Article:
• Recognition for ideators and innovation teams. People who create novel ideas should be seen as heros to be role models for others. Likewise, teams who have successfully prosecuted an innovation outcome should be recognised as special contributors. Recognition may involve a modest financial reward, or focused on 'soft' recognition such as awards, internal PR, or allocation of uncommitted time to follow new ideas. Recognition for initiating an idea that goes on to be a success should be made even if that individual or team did not participate in the full development. This is important as initiators of ideas are often not the right people to develop them, but they should still get the kudos from the original act of conceiving an idea that did not exist before.
  • How to treat innovation projects that fail or terminate. This is very important. If the people involved in an innovation project are penalised if their idea fails, when they have executed well and been through all the gates honestly, others will get a negative message message and potential innovators will retrench or leave for elsewhere. If an innovation project is not working out, it should be seen as creditable to re-consider or abandon, not to plough on when termination or re-direction is needed. This is why rigorous gates and a shared understanding of risks and returns is so essential. While a less than successful outcome cannot be hailed as a great achievement, if the innovation process and gate approvals have been sound, the risk/return judgements made should be robust to hindsight. Teams that recognise problems early, seek support to rectify them, but step back openly when the risk/return position goes adverse, should be given strong recognition, not have black marks against their careers. Conversely, where there has been a lack of rigour or openness, or where poor innovation practice has been adopted, sanction is always justified.
  • Internal Entrepreneurship. Innovation teams can be set up as a spin-out, either formally as a separate legal entity, or by some internal shadow corporate entrepreneurship structure, giving innovators a direct incentive as stakeholders in the separated entity. This is a powerful motivator and has led to many successes. In fact, many of the highest growth startups have been formed by teams being carved out of existing larger enterprises (see, for example, the historical accounts of Silicon Valley). Teams that have been nurtured in an existing company start with experience, knowledge of the the routes to market, good access to complementary assets and probably an idea that is more mature. There is evidence to suggest that an internal spin-out approach, where the people remain employees of the parent, is much less successful, although the idea of capturing small business entrepreneur behaviour within a larger business is beguiling. At the moment this remains an area needing further research, but there does seem merit in the basic approach of an organisation looking favourably on an entrepreneurial team forming a new entity, giving it support and taking an equity return.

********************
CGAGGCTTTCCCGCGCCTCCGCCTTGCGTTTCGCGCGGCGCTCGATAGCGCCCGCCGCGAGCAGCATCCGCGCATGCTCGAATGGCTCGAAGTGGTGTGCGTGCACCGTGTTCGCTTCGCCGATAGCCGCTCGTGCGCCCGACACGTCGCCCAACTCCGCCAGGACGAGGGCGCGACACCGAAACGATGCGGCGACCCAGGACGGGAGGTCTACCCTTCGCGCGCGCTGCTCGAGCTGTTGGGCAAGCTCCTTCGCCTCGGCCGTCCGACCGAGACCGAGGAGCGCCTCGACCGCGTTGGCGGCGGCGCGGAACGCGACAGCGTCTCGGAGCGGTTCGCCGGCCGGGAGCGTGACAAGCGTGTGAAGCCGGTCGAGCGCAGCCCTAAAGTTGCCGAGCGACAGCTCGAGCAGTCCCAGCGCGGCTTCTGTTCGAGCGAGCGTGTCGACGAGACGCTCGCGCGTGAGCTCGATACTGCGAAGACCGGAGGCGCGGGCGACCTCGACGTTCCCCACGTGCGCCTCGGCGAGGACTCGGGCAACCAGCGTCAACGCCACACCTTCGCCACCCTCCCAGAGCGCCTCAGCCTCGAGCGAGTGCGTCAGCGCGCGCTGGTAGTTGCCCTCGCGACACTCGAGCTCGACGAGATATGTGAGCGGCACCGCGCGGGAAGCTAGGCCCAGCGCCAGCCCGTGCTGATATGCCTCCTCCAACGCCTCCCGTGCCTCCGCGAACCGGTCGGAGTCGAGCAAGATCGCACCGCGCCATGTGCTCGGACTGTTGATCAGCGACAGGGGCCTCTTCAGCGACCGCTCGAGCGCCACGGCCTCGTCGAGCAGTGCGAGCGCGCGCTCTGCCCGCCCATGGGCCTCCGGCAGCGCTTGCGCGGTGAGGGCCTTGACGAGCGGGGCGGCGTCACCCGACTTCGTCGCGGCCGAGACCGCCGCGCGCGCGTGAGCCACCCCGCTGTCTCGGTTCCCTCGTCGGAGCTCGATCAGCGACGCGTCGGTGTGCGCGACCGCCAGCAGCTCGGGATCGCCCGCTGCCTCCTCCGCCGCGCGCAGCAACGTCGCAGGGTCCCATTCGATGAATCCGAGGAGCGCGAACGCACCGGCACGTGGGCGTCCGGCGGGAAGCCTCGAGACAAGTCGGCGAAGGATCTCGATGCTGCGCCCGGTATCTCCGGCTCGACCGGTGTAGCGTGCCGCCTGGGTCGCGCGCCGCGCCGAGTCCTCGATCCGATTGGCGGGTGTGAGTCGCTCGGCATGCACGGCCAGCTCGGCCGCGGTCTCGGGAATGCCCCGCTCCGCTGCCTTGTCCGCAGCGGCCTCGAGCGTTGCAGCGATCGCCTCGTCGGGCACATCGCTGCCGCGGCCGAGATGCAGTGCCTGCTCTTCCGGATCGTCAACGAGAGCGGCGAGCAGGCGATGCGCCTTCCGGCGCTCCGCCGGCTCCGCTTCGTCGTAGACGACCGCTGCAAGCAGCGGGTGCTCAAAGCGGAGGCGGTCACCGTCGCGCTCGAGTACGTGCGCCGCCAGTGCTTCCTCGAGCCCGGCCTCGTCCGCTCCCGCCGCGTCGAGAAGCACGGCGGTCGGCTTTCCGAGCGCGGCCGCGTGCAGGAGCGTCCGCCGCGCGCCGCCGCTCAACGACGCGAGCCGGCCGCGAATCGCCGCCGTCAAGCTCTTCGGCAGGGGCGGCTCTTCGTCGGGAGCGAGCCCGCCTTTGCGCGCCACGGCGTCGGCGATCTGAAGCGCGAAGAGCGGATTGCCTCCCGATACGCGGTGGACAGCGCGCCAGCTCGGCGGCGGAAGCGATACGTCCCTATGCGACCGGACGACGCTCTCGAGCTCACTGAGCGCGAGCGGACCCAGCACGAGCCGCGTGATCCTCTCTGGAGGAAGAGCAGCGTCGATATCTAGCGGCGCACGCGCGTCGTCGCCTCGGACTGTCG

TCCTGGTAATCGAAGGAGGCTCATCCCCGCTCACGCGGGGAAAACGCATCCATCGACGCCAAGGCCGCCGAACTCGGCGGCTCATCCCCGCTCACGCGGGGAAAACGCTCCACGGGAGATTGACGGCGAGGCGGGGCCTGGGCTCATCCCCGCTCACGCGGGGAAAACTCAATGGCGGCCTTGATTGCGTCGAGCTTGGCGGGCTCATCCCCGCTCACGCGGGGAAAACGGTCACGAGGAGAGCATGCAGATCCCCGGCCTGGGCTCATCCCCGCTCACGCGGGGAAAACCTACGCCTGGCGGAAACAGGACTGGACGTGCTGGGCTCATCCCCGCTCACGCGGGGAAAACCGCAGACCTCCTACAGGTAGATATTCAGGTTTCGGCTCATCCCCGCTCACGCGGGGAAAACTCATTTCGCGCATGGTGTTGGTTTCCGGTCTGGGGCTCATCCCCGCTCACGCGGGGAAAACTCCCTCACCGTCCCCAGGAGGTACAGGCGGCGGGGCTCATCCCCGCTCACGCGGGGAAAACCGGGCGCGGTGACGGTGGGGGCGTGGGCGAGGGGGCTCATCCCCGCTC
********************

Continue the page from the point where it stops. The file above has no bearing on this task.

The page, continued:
• 'Innovation Balance Sheet' Portfolio Analysis. Normal accounting practice will only take innovation investment costs onto the balance sheet when some tangible evidence of future revenue is available. Liberal capitalising of research and innovation is highly risky and is rightly only undertaken when there is a well founded route to future profitability. To compensate, it is possible to maintain a shadow 'balance sheet' of expensed innovation costs and potential returns, supported by scenario analysis of alternative external contexts by some form of Monte Carlo analysis of outcomes. This can be used to give a running assessment of the health of an innovation portfolio and highlight movement in what can be seen to be a rolling portfolio NPV. This can be a powerful way to give some look forward for businesses innovation strategy.

Innovation Governance Checklist

  • Are internal targets designed to balance short term performance with medium term growth
  • Is there a means to assess innovation potential of a business unit by some form of 'innovation balance sheet?
  • Is there a map of recognition events that make heros out of people who create successful new ideas?
  • Does the incentive regime encourage innovators to take agreed risks without penalty if declared risks accrue?
  • Are middle mangers recognised for balancing short term performance and strategic gain?
  • Is there opportunity for corporate entrepreneurship?